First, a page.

Sponsor McElhose puts money where ducks are

BOWLING

February 27, 1994|By DON VITEK

Anybody who follows the PBA knows that many of the pro tenpin bowlers have sponsors. The cost of competing on the pro tour runs about $1,000 per week.

Duckpin bowlers don't rack up expenses like professional tenpin bowlers do, but to compete at a higher level in duckpins the expenses of just bowling in several leagues can put pressure on the pocketbook. That's where the sponsors of duckpin bowlers become active.

Duckpin sponsors back individuals, teams, leagues and tournaments with both their time and money. That's probably the big difference between the tenpin and the duckpin sponsor.

In tenpins they put up money for the individual bowler, and that's pretty much it. A lot of duckpin sponsors not only back a single bowler, team or league but they add money to tournaments.

And there's one other major difference -- in some cases, you'll find the sponsor right out there on the lanes with the guys they back.

That's where you'll find Charles McElhose. President of Mack Security System and a pretty fair bowler (averaging 128), he is a real friend to duckpin bowlers.

Born and raised in this duckpin town, McElhose lives in Catonsville with his wife, Theresa, who is a pro bowler with a 124 average. He has a career high game of 222 and a high set of 495.

"I bowl in three leagues right now," McElhose said. "And I sponsor a team on the pro tour."

Those three leagues are the Monday Quads and the Friday Men's Commercial, both at Fair Lanes Westview and the Wednesday Classic Trip at Middlesex.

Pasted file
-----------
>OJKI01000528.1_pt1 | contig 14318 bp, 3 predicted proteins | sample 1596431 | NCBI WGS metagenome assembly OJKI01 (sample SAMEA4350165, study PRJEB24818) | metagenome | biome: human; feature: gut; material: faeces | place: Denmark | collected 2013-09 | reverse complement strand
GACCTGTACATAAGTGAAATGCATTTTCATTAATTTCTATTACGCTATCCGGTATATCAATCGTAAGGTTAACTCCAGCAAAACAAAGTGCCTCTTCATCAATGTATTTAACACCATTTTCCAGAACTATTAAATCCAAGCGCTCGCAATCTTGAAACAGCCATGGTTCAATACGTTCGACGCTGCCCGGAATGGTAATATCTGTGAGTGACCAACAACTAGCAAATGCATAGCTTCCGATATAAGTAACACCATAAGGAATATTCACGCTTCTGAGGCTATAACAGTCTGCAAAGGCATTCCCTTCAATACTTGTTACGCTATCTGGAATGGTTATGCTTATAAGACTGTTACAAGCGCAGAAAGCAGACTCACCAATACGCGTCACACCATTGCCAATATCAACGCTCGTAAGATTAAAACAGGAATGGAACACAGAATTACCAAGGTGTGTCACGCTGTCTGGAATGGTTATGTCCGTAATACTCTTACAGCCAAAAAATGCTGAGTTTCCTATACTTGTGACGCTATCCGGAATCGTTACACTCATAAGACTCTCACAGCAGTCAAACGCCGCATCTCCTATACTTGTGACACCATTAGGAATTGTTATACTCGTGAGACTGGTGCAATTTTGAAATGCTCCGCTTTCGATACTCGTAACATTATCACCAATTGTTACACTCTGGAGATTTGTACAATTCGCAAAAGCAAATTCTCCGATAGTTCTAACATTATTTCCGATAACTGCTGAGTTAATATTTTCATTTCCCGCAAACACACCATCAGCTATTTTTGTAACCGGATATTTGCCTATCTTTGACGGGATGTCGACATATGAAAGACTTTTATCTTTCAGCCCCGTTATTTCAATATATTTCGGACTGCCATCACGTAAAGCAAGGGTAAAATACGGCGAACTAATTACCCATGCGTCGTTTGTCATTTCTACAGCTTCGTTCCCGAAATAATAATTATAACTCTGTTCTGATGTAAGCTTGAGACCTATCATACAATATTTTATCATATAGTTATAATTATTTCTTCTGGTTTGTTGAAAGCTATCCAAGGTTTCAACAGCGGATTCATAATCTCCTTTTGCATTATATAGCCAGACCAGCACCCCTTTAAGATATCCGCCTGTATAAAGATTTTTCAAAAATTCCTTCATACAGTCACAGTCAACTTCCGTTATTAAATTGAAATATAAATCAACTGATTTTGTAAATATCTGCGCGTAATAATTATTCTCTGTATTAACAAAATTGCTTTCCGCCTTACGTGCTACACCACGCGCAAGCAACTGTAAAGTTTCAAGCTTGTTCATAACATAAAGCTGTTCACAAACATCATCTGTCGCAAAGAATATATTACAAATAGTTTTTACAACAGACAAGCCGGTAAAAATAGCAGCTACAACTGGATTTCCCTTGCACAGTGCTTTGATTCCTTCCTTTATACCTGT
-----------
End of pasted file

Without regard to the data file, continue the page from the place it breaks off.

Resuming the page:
How much is he willing to do for the duckpin bowlers?

"I know that one year he asked how much help the pro league needed and when he was told that three teams needed sponsors, he jumped right in," said Mike Steinert, captain of the Mack Security Systems team in the pro league and one of the top duckpin bowlers in the nation. "He backed three pro teams last year and I know that he'll help out any tournament anywhere, any time."

His kind of town

Ted Hill of Randallstown is retired from the Army Security Agency, but you can find him at Fair Lanes Westview on Sunday, Wednesday, Thursday and Friday. He's the manager on duty those days.

On Wednesday and Saturday, he's there for bowling, too, in the Wood Knockers league and the Bill Brown Singles. Friday he bowls in the Lively Set at Fair Lanes Towson.

With a 173 average, a high game of 279 and a high set of 699, Hill has been polishing his game for "about 55 years, I guess."

Hill has some strong ideas about bowling and about Baltimore compared to his hometown of Chicago.

"When it comes to working in a bowling center, it's pretty simple: be friends with the bowlers," he said. "As for Baltimore, I like it more than Chicago. Chicago is just too big. Baltimore is a city where you can make friends quickly, get to know your neighbors easily."

Big mixed doubles tournament

Next weekend, Pinland Bowling Lanes in Dundalk will play host to the Pinland Open Mixed Doubles tournament, a scratch event that draws the best duckpin bowlers in the nation.

Last year two of the best won the event. Adele Asimenios and Jeff Pyles posted a total of 1,554 for the five-game format.

The world record for a five-game series in mixed doubles is held by Anita Rothman and Edgemere bowling center proprietor John Crunkleton. They set that record (1,645) on Nov. 15, 1992, at Fair Lanes Westview.

Women's tournament

The Baltimore Women's Bowling Association is conducting its 38th annual BWBA Handicap Tournament next weekend at Brunswick Columbia.

There will be singles, doubles and team events. Entries are closed but it's a chance to watch some of the best local tenpin bowlers in action.

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